What are the cooking tools that you absolutely can’t live without?

My top 10 list of essential kitchen tools

  1. 8-inch chef’s knife. I’ve had the same knife for so long, that the manufacturer’s information has rubbed off. It’s either a J.A. Henckels 8-Inch Stainless-Steel Chef’s Knife or a Wusthof 8-Inch Cook’s Knife.
  2. Tomato knife. Besides its most obvious use, I use it as a paring knife to make fruit salad every morning, and it also works well on bread. Mine looks a lot like this Zwilling J.A. Henckels 5-Inch Stainless-Steel Serrated Utility Knife.
  3. Cutting board. My favorite one is a 16” x 20” wooden one with no feet, so that I can use both sides. I like the large work surface and that wood is easier on my knife edge than other materials.
  4. Pans. If I could only have 2 pans, I would want them to heat evenly, release food well, and go in the oven as well as cook on the stove top. My 6-Quart Cuisinart MultiClad Pro Stainless Saucepot and my Le Creuset Enameled Cast-Iron Skillet would allow me to cook most every day dishes.
  5. Sharpening steel. Cooking is so much easier, fun, and safe with sharp knives!
  6. Measuring cups and spoons. I have several sets of each, and my favorite is this Cuisipro Stainless Steel Measuring Cup Set, with oval cups to reach into narrow-necked jars. I have an older model of this Endurance Measuring Spoon Set, which has rectangular spoon bowls to reach into narrow spice jars.
  7. OXO Good Grips Can Opener. Mine is so old I don’t remember exactly when I got it. The current models look different from mine. But I like the comfy fat handles and knob, and the built-in bottle opener.
  8. OXO Good Grips Swivel Peeler. Peel vegetables and fruits, even slice cheese (not very well, but sometimes I’m too lazy to wash the slicer)! As with the can opener, I have an older model, but this one has a similar comfy fat handle.
  9. OXO Good Grips Salad Spinner. Dries lettuce and other leafy greens, serves as a prep bowl, and a serving bowl, and works as a cake dome (not pretty, but it gets the job done). I have an earlier model, and it works very well, but the pull-apart lid has always been difficult to operate (I don’t know if this feature has been modified since I got my spinner). The DH can’t do it at all and claims that these were purposely designed to thwart males. The kids love using the “brakes.”
  10. Kitchen towels. My favorites are woven 100% cotton, not terry cloth or waffle weave. Dry my hands, dishes, countertops, ingredients. Wipe up spills. Cover rising dough. Open jars. Handy oven mitts (not recommended—I have accidentally set them on fire!).

My short list of tools I use every day, but may not be essential

  1. GelPro floor mat. Oh, my aching back and knees! The floor mat allows me to stand for a lot longer than I otherwise would be able to. You can sometimes get good deals on these on Amazon, so check prices.
  2. Seventh Generation Natural Paper Towels. They’re made of 100% unbleached recycled paper, so I feel OK using them once and recycling them. Wipe up small spills. Dry meat after rinsing. Use them to cover things in the microwave.
  3. Wooden stirring spoons. Easier on your pans. I’ve got 4 of these, and more often than not, they are in the sink because I use them so much.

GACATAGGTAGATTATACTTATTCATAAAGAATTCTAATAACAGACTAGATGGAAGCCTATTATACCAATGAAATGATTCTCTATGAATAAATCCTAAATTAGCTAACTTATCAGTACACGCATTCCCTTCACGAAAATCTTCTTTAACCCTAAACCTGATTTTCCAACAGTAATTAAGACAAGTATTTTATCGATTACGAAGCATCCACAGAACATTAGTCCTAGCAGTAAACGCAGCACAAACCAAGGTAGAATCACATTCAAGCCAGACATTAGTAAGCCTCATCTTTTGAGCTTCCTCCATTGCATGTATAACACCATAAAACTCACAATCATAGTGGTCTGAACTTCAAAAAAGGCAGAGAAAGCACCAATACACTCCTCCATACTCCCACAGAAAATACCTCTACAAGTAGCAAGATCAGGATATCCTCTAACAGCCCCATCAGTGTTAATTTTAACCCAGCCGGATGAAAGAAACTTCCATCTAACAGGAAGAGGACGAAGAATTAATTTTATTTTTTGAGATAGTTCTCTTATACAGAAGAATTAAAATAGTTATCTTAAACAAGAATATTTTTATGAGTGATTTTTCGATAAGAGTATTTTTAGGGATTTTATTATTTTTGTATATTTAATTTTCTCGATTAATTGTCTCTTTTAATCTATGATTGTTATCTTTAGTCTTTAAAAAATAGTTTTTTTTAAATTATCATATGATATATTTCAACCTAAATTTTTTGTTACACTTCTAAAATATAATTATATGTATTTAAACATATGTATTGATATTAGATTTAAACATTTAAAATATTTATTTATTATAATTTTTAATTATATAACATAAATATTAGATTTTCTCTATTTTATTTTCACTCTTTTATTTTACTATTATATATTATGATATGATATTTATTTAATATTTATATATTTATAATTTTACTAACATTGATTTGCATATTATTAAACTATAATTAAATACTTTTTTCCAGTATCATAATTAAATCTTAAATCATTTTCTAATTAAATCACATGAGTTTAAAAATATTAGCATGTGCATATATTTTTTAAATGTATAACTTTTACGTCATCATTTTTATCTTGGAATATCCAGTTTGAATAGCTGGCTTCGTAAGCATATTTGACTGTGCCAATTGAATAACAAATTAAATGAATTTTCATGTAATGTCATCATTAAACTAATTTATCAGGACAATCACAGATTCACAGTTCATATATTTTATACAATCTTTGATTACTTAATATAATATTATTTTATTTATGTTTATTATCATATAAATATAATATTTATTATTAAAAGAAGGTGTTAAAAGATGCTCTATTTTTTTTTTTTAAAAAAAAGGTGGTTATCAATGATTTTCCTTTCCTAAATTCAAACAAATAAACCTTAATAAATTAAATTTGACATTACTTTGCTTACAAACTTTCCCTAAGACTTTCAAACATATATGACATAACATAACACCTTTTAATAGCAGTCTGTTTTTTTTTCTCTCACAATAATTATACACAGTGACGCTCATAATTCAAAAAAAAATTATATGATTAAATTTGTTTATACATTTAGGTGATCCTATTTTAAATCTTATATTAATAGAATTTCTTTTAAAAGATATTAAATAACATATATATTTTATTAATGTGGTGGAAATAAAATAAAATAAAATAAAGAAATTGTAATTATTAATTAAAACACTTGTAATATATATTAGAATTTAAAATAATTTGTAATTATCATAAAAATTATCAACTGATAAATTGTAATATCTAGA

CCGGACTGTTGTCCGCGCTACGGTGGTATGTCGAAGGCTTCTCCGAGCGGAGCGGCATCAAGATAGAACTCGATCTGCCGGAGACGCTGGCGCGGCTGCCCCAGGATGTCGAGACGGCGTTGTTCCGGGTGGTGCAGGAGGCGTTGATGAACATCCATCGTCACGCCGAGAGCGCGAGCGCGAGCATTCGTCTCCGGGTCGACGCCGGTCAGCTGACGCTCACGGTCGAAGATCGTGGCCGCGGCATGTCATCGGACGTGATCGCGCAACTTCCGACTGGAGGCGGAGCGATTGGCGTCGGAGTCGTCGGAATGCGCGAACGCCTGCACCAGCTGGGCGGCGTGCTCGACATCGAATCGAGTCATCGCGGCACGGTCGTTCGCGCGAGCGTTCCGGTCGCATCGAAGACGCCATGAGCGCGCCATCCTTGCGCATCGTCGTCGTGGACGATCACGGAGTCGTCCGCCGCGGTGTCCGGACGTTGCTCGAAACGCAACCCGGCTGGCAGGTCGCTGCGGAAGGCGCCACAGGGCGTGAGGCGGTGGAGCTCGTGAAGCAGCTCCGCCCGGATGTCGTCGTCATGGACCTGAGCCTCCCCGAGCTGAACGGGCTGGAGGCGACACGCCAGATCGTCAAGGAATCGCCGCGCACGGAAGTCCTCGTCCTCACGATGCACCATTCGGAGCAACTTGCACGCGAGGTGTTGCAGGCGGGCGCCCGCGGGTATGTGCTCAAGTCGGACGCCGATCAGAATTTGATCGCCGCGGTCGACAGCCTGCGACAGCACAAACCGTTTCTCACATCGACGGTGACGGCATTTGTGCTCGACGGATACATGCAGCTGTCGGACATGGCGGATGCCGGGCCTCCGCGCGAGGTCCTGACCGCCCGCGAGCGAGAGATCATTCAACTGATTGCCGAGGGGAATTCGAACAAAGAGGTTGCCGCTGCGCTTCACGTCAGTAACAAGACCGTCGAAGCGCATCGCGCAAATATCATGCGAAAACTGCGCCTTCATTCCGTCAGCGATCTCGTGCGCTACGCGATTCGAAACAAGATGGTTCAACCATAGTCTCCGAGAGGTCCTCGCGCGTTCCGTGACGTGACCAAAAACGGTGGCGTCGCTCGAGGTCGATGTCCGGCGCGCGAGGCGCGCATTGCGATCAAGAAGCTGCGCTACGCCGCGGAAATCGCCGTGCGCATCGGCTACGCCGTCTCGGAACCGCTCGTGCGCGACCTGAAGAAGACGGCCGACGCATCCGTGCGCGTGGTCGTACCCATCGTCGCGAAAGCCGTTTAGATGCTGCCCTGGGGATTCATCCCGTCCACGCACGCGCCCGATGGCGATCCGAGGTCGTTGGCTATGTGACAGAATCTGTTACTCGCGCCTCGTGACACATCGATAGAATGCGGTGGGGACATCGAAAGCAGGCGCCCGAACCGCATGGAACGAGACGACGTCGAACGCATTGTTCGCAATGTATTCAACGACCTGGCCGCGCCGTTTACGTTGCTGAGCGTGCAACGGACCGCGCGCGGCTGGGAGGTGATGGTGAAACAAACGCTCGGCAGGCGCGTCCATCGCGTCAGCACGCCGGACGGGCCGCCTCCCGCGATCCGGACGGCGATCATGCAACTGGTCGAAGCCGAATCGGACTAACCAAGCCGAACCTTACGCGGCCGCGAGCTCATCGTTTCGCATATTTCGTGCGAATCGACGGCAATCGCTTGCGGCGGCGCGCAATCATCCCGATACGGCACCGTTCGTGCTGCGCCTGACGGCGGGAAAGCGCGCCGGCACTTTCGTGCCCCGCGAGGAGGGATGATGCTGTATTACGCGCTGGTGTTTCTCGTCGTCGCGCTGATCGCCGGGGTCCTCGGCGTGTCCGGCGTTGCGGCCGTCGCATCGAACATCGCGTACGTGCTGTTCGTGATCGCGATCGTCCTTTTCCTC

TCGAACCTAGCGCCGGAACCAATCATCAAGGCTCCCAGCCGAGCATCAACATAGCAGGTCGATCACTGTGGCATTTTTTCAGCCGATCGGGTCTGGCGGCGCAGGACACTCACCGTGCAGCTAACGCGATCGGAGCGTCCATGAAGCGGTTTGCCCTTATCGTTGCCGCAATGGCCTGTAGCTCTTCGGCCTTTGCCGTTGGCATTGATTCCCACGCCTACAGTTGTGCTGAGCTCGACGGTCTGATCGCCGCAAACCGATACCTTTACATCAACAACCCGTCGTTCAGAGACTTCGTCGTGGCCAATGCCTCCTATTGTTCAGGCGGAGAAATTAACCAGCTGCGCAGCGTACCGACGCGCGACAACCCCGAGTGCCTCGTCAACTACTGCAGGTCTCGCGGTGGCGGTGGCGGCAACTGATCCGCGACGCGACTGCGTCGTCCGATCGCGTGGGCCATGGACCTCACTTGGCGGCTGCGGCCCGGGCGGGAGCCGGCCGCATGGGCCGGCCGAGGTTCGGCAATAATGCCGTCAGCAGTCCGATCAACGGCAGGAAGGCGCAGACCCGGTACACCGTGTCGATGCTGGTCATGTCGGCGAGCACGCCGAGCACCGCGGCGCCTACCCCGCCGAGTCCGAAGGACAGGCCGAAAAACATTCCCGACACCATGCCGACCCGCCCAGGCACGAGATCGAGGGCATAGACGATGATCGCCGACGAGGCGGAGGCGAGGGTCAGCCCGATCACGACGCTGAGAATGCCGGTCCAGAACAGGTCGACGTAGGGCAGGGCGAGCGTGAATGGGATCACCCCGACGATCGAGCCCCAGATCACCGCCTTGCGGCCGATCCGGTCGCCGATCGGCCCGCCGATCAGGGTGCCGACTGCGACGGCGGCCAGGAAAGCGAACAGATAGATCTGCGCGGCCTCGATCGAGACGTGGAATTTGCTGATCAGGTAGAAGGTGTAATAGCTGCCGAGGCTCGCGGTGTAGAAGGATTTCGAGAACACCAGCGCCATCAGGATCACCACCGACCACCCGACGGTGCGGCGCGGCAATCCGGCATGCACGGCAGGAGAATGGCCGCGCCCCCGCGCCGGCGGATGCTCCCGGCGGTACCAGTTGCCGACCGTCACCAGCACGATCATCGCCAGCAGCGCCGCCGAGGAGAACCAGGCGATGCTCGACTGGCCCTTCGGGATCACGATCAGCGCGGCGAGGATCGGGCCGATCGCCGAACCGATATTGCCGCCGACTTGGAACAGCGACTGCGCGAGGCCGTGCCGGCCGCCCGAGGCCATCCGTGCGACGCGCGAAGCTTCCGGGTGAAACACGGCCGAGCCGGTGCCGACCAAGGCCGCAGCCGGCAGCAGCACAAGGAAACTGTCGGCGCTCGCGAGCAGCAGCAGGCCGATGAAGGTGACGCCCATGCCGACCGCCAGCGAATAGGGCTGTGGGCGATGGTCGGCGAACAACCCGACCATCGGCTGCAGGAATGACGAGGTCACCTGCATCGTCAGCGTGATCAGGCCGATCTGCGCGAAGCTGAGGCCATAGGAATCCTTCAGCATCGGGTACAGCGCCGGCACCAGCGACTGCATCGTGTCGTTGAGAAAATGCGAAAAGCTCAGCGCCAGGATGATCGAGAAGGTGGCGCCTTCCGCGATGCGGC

4. Stainless steel prep bowls. I can drop them without worrying about breaking them. They stack up nicely, and don’t react to foods or retain odors. Prep ingredients ahead of time, and when it’s time to cook, have ingredients ready to go, just like on the cooking shows. I wish mine had lids.
  5. Apron. It’s a splash guard and a towel rack (I tuck a kitchen towel into the pocket).

I got the idea for this post when I made dinner to celebrate my wedding anniversary a couple of weeks ago. The DH and I have done our share of romantic dinners at dimly lit restaurants, but this year, we opted to stay home. We made the day special by being especially kind and thoughtful to each other, and by using “happyanniversary” as an adjective when we talked to each other, like, “Take out the happyanniversary trash!” Very romantic (LOL)!

At one point in the evening, I surveyed the mayhem in the kitchen. In one corner of the counter, the slow cooker crouched timidly, meekly cooking the pork shoulder in barbeque sauce. The postage-stamp scale I use as a kitchen scale stood foursquare next to the slow cooker, daring it to take up more space; I had used it to weigh out roughly equal-sized balls of dough for the buns. On the other side of the slow cooker was a cooling rack crowded with the buns and also cream puffs for dessert. The food processor hulked muscularly, preening over how quickly it slivered cabbage and carrots for slaw. The bread machine sulked glumly on the other end of the counter, it’s job making the bread dough completed. In a metal work bowl next to the sink, the pastry bag and tip relaxed in a bubble bath after forming the cream puffs. There were two trays, one lined with parchment paper and the other lined with a silicone baking mat, abandoned on the stove top. And from the other room, the ice cream maker whined loudly, lonely for company. I couldn’t help thinking: this is a ridiculous amount of machinery and equipment for making just one dinner!

But it was yummilicious: pulled-pork sandwiches with coleslaw, and cream puffs with lemon ice cream for dessert. “Oy! Huge happyanniversary mess! Thank you for doing the dishes, honey!” It’s definitely nice to have all these “helpers” when I need them, but, honestly, the kitchen tools I would miss the most are the ones that I use every day!